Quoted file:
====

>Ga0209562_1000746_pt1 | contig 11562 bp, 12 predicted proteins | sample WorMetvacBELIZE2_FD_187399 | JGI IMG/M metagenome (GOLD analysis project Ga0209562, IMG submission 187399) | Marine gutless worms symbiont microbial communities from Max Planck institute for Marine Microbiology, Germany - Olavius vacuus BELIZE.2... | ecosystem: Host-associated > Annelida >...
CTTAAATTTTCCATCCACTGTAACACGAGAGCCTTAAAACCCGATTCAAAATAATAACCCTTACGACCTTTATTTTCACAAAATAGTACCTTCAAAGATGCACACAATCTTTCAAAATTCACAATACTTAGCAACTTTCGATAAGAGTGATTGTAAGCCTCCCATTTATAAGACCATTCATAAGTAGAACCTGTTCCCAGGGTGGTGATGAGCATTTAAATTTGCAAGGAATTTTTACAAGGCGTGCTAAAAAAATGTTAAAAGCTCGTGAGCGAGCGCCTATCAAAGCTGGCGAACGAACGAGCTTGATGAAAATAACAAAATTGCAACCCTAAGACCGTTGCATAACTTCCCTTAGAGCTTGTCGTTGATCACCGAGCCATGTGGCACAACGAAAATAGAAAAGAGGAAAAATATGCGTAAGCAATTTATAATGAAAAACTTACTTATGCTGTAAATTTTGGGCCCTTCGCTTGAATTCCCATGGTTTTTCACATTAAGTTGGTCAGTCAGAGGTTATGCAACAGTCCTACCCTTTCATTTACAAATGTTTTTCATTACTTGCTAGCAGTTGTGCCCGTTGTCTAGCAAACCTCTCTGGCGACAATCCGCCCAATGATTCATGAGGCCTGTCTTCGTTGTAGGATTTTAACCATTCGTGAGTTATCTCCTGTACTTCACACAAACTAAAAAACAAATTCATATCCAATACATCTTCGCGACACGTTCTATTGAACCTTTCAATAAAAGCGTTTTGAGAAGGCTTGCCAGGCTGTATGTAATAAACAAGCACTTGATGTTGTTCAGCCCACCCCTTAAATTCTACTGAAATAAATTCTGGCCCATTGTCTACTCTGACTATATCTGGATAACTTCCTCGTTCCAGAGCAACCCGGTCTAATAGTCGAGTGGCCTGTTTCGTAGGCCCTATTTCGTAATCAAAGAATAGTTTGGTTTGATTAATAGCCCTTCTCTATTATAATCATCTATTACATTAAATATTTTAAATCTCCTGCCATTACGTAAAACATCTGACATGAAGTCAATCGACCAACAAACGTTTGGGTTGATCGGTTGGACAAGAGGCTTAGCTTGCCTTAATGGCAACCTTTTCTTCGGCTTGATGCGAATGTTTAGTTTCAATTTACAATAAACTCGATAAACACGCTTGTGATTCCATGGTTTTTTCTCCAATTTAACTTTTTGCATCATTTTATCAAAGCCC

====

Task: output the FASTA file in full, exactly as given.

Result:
>Ga0209562_1000746_pt1 | contig 11562 bp, 12 predicted proteins | sample WorMetvacBELIZE2_FD_187399 | JGI IMG/M metagenome (GOLD analysis project Ga0209562, IMG submission 187399) | Marine gutless worms symbiont microbial communities from Max Planck institute for Marine Microbiology, Germany - Olavius vacuus BELIZE.2... | ecosystem: Host-associated > Annelida >...
CTTAAATTTTCCATCCACTGTAACACGAGAGCCTTAAAACCCGATTCAAAATAATAACCCTTACGACCTTTATTTTCACAAAATAGTACCTTCAAAGATGCACACAATCTTTCAAAATTCACAATACTTAGCAACTTTCGATAAGAGTGATTGTAAGCCTCCCATTTATAAGACCATTCATAAGTAGAACCTGTTCCCAGGGTGGTGATGAGCATTTAAATTTGCAAGGAATTTTTACAAGGCGTGCTAAAAAAATGTTAAAAGCTCGTGAGCGAGCGCCTATCAAAGCTGGCGAACGAACGAGCTTGATGAAAATAACAAAATTGCAACCCTAAGACCGTTGCATAACTTCCCTTAGAGCTTGTCGTTGATCACCGAGCCATGTGGCACAACGAAAATAGAAAAGAGGAAAAATATGCGTAAGCAATTTATAATGAAAAACTTACTTATGCTGTAAATTTTGGGCCCTTCGCTTGAATTCCCATGGTTTTTCACATTAAGTTGGTCAGTCAGAGGTTATGCAACAGTCCTACCCTTTCATTTACAAATGTTTTTCATTACTTGCTAGCAGTTGTGCCCGTTGTCTAGCAAACCTCTCTGGCGACAATCCGCCCAATGATTCATGAGGCCTGTCTTCGTTGTAGGATTTTAACCATTCGTGAGTTATCTCCTGTACTTCACACAAACTAAAAAACAAATTCATATCCAATACATCTTCGCGACACGTTCTATTGAACCTTTCAATAAAAGCGTTTTGAGAAGGCTTGCCAGGCTGTATGTAATAAACAAGCACTTGATGTTGTTCAGCCCACCCCTTAAATTCTACTGAAATAAATTCTGGCCCATTGTCTACTCTGACTATATCTGGATAACTTCCTCGTTCCAGAGCAACCCGGTCTAATAGTCGAGTGGCCTGTTTCGTAGGCCCTATTTCGTAATCAAAGAATAGTTTGGTTTGATTAATAGCCCTTCTCTATTATAATCATCTATTACATTAAATATTTTAAATCTCCTGCCATTACGTAAAACATCTGACATGAAGTCAATCGACCAACAAACGTTTGGGTTGATCGGTTGGACAAGAGGCTTAGCTTGCCTTAATGGCAACCTTTTCTTCGGCTTGATGCGAATGTTTAGTTTCAATTTACAATAAACTCGATAAACACGCTTGTGATTCCATGGTTTTTTCTCCAATTTAACTTTTTGCATCATTTTATCAAAGCCC